Other medications that may be used include:
Antimalarial drugs such as hydroxychloroquine -- used when the skin is affected. It may be toxic to the eyes.
Thalidomide -- being studied for sarcoidosis; used to improve lung function and treat skin problems.
Surgery, such as a lung or heart transplant, is only necessary in very severe cases.
Although there is no evidence that any particular herb or supplement helps treat sarcoidosis, a comprehensive treatment plan may include complementary and alternative therapies. Ask your team of doctors about the best ways to bring these therapies into your overall treatment plan. Always tell your doctor about the herbs and supplements you are using or considering using, as some supplements may interfere with conventional treatments.
These nutritional tips will help your overall health:
The following supplements may also help overall health:
Herbs are generally a safe way to strengthen and tone the body's systems. As with any therapy, you should work with your health care provider to get your problem diagnosed before starting any treatment. You may use herbs as dried extracts (capsules, powders, teas), glycerites (glycerine extracts), or tinctures (alcohol extracts). Unless otherwise indicated, you should make teas with 1 tsp. herb per cup of hot water. Steep covered 5 - 10 minutes for leaf or flowers, and 10 - 20 minutes for roots. Drink 2 - 4 cups per day. You may use tinctures alone or in combination as noted.
Studies haven' t found any herbs that specifically treat sarcoidosis. However, the following herbs may help overall health. Talk to your doctor before taking any herb or supplement if you have sarcoidosis.
A few case reports suggest that homeopathic remedies may improve the general well-being of individuals with sarcoidosis. An experienced homeopath can prescribe a regimen for treating sarcoidosis that is designed specifically for each individual. The primary remedies used by individuals who reported improvements in their symptoms include:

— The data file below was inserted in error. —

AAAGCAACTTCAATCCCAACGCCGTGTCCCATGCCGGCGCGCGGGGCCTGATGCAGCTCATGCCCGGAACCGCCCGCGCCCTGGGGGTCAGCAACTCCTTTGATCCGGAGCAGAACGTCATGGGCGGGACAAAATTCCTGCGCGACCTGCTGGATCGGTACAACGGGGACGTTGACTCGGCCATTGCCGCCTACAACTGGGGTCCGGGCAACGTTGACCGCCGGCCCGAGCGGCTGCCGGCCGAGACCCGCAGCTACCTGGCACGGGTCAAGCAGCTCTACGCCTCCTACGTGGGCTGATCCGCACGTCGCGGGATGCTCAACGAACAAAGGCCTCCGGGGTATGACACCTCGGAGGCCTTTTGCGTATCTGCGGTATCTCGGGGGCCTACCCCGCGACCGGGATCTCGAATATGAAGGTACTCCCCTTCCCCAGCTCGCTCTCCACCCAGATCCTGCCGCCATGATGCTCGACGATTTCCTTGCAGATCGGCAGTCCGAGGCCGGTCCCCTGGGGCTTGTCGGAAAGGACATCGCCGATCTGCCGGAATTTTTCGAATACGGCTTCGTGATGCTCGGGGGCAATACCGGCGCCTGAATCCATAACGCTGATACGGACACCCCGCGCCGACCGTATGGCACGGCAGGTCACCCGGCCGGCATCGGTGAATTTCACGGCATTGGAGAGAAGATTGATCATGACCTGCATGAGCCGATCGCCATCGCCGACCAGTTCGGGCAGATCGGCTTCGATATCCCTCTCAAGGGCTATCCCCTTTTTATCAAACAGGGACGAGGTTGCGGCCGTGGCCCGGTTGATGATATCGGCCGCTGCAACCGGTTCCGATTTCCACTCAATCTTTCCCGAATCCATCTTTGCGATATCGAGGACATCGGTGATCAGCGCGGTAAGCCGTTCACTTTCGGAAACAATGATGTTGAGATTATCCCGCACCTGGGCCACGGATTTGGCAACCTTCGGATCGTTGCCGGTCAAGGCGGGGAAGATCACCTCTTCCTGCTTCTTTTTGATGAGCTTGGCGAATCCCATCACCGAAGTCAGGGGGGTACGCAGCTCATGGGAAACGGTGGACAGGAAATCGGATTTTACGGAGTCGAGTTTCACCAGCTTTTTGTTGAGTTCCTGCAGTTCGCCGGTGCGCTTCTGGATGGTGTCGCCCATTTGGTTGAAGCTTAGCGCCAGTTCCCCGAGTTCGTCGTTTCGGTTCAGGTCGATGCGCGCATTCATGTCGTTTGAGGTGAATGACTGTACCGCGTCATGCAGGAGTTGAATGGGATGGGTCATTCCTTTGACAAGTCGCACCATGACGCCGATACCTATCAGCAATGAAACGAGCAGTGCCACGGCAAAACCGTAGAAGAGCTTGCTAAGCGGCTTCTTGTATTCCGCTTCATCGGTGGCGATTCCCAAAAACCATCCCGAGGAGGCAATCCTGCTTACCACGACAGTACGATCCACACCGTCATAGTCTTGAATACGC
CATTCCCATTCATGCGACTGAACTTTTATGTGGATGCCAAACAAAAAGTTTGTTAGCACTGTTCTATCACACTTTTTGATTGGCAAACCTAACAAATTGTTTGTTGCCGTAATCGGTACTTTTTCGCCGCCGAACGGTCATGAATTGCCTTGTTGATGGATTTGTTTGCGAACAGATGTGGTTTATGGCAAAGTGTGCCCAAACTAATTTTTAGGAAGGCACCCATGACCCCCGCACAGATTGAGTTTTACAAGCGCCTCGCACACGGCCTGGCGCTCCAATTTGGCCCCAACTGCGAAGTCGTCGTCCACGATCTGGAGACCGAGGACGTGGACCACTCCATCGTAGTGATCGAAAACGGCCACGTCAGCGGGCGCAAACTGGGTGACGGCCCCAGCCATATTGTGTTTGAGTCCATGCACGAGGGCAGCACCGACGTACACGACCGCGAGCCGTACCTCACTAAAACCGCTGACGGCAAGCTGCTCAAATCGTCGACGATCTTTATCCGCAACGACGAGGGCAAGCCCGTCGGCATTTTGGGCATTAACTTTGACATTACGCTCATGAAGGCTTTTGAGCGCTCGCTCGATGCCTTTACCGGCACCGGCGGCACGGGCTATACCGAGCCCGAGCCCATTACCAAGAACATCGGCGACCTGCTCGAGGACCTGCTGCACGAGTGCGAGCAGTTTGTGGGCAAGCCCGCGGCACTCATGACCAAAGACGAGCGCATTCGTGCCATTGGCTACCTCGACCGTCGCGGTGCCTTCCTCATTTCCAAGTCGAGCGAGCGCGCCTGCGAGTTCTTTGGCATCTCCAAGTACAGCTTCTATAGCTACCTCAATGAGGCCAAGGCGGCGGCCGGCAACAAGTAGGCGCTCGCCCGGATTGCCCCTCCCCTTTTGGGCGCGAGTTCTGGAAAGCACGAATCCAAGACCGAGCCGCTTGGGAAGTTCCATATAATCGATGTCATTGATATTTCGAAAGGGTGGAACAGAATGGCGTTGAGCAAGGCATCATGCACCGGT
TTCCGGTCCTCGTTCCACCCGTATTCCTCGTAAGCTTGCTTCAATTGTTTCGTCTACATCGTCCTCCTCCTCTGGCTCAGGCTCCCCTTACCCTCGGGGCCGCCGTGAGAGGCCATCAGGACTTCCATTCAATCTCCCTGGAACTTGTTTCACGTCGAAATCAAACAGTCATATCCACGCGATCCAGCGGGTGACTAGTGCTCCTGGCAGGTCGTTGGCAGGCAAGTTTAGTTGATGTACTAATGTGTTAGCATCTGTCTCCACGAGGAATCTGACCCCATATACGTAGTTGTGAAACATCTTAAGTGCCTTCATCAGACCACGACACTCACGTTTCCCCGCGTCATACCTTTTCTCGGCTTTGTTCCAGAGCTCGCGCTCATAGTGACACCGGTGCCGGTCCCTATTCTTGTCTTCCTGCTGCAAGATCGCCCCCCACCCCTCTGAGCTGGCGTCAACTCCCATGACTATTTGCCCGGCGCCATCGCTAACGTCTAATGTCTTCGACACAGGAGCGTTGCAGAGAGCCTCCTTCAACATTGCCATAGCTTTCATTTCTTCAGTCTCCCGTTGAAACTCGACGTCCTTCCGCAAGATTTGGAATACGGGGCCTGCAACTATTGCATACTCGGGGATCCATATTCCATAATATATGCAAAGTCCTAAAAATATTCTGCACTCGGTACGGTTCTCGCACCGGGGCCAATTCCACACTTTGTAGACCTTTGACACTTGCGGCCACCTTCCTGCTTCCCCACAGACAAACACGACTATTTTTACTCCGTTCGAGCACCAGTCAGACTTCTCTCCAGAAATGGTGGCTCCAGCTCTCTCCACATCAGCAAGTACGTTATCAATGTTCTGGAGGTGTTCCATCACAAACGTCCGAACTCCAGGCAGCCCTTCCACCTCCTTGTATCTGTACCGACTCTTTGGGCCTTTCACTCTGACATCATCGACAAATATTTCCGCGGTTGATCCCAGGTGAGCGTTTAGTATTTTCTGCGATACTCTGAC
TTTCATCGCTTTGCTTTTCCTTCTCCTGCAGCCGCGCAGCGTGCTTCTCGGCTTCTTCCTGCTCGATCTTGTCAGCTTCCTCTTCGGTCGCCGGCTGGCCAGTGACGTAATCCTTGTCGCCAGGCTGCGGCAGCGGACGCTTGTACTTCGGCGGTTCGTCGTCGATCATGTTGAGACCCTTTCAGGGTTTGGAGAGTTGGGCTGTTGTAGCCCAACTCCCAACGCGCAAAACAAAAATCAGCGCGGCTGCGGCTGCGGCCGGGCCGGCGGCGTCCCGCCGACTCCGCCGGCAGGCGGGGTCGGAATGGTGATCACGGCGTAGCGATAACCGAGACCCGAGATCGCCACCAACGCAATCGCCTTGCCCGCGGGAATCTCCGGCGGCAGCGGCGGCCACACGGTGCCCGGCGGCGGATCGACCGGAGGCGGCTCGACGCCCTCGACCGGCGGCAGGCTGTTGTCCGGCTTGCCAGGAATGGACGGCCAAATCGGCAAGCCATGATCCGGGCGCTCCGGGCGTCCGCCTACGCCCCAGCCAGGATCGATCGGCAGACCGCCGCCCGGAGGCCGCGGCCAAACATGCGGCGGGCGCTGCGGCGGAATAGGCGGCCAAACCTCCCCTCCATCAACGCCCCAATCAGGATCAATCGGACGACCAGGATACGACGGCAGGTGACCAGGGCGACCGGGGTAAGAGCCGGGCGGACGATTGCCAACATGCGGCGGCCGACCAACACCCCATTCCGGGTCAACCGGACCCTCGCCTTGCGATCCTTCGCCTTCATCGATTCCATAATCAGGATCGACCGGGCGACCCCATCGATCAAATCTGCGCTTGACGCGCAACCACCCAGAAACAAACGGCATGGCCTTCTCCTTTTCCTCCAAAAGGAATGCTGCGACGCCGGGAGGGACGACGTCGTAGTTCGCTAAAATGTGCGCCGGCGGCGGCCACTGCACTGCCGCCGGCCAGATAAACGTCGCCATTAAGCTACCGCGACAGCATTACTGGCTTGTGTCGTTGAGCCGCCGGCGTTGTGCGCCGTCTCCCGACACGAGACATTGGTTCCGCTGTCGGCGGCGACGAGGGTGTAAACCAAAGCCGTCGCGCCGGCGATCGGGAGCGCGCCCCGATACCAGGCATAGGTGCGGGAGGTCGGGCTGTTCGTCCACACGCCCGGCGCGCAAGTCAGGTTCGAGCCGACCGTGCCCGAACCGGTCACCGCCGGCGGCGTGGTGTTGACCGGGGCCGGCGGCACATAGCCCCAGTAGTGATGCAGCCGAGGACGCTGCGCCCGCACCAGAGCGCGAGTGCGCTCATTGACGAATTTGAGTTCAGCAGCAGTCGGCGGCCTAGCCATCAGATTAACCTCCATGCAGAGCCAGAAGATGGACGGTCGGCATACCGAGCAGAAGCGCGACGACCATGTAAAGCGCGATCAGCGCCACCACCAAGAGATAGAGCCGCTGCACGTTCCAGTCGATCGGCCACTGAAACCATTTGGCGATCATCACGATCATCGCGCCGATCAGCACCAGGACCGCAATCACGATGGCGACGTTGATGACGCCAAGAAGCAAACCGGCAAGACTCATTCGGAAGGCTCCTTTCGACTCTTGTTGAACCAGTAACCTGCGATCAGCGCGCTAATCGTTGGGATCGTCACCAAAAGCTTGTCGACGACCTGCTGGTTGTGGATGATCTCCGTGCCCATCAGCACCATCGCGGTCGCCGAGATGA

Other homeopathic remedies that have been used clinically for the condition are as follows:
Women with sarcoidosis can still get pregnant. But if you are thinking about having a baby, talk to your doctor. Some of the medications used to treat sarcoidosis, such as methotrexate, can be harmful to the baby. Up to 65% of women may see their symptoms improve during pregnancy, while 5% may find symptoms get worse. Some women may have a flare of symptoms after giving birth. Pregnant women with sarcoidosis should avoid being exposed to x-rays.
Complications from sarcoidosis usually happen in only the most serious cases, and can include heart, kidney, and lung damage. Long-term use of corticosteroids may cause ulcers, diabetes, high blood pressure, osteoporosis, and infections, such as tuberculosis.
The prognosis for most people with sarcoidosis is good. Only 15% of those with sarcoidosis have symptoms that get worse. About 5% develop severe lung problems, which increases the risk of death. Almost half of all people with sarcoidosis get better without any therapy. Treatments used today, such as corticosteroids, often help ease the inflammation associated with the condition.